Yamaha has released a free app for iPhone & iPad that lets you graphically visualize your musical performances by connecting MIDI keyboards, electric drums or other MIDI instruments to your iOS device.
The selected graphic animation plays and changes in time with the pitch and intensity of the performance.
Yamaha Visual Performer is a free download from the App Store.
iOS 6 was released yesterday – and 15% of Synthtopia’s mobile readers have probably already upgraded.
If you haven’t upgraded yet, though, you may want to wait, if you use your device for mobile music making. Reader Mark Mosher reports that several apps have problems.
Based on his testing, both PPG WaveGenerator and Akai SynthStation crash under iOS, immediately after the splash screens are displayed. Mosher notes that “I?ve been in touch with Wolfgang Palm and they are aware of the problem and working on a fix.”
Most of the apps Mosher tested seemed to work just fine, including TC-11, iElectribe, iMS-2o, Lemur, Magellan, Animoog, NanoStudio and others. See Mosher’s site for the rundown on apps he tested.
If you have already upgraded to iOS 6, let us know your experiences!
The biggest technology news this week, at least in terms of the coverage we’ve seen at sites like TechMeme, has been Apple’s introduction of the iPhone 5.
We haven’t posted anything on it yet at Synthtopia, because the new iPhone is an evolutionary refinement of an already capable device, rather than something that brings radically new possibilities to musicians.
A post at Palm Sounds, a blog that focuses on mobile music making, made us take another look at the new device. It suggests that, while Apple has made the new iPhone incrementally better, Android and Windows alternatives seem to be going nowhere as music devices:
There is no way now to easily step off the Apple machine if you’re into mobile music. It’s where all the great apps are, and I can’t see that changing for quite a while now.
So I decided that as I have no real choice but to stick with iOS, I may as well go for a new iPhone 5.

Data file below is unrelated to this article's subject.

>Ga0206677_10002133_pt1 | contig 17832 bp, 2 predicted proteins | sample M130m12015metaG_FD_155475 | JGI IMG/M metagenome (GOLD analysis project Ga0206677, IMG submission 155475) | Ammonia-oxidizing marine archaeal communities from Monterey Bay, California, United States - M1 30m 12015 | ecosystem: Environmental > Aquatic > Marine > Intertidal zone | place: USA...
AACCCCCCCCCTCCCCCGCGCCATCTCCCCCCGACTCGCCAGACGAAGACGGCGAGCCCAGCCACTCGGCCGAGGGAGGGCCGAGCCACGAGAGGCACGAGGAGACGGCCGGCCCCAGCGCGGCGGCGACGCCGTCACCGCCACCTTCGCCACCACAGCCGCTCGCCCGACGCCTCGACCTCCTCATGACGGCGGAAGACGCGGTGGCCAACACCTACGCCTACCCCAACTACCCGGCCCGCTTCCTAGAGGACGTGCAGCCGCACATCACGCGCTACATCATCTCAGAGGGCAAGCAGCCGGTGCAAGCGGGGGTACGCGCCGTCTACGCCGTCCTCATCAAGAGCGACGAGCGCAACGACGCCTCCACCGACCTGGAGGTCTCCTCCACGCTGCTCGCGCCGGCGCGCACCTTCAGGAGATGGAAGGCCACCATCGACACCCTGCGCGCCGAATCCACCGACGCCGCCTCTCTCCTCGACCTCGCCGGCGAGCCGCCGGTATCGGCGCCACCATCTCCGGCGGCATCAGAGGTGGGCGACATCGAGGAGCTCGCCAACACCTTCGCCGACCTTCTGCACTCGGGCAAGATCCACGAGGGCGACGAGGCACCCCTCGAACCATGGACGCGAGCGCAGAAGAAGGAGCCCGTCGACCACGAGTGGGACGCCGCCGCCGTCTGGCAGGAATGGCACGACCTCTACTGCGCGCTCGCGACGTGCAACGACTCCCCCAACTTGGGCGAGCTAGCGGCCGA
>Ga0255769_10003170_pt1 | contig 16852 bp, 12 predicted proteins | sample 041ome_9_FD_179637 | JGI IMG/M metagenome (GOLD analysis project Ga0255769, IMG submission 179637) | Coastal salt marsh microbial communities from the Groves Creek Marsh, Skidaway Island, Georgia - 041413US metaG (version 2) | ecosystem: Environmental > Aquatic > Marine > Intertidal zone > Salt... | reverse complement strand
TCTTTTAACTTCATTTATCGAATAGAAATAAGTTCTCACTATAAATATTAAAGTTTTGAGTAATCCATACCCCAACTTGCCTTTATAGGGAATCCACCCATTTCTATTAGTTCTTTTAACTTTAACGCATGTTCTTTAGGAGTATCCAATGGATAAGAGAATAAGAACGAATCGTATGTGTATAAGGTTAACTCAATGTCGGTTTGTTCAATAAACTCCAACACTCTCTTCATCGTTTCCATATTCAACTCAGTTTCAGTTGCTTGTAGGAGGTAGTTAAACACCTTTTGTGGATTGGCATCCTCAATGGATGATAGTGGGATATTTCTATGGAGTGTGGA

Fluxama, the developers of the app Noisemusick have released a new iOS music app, DR-OM:
DR-OM is a virtual synthesizer that simulates the hackable yard sale treasure of the same name. Dozens of DR-OM units have been adapted from a rare, limited science lab function generator that started turning up in flea markets in the 70s.
DIY synth enthusiasts discovered the device was easily hackable, and closely-guarded photocopies of the modded schematics have been handed around the community for years. The directions show how to rewire the generator into a nice little synth with two mixable Low Frequency Oscillators and a Voltage-Controlled Filter.
Beep Street Impaktor - a iOS drum synthesizer that turns any surface into a playable percussion instrument. – is now available.
Impaktor works by capturing real acoustical impulses from the built-in microphone and using them as an excitation source for advanced sound modules that simulate the behavior of membranes, cymbals, metallophones or strings. This makes Impaktor a highly responsive and expressive instrument.
With semi-modular architecture and several types of synthesis, Impaktor can produce a wide range of tones, from acoustic, like Tabla, Djembe, Marimba, Cymbals, Metal bars to electronic or industrial sounds.
If you’ve used Impaktor, let us know what you think of it!
Note: This app requires headphones to avoid feedback. According to the developer, it works best with headphones without a built-in microphone. Works with iPhone 4, 4S, iPod Touch 4th gen and all iPads.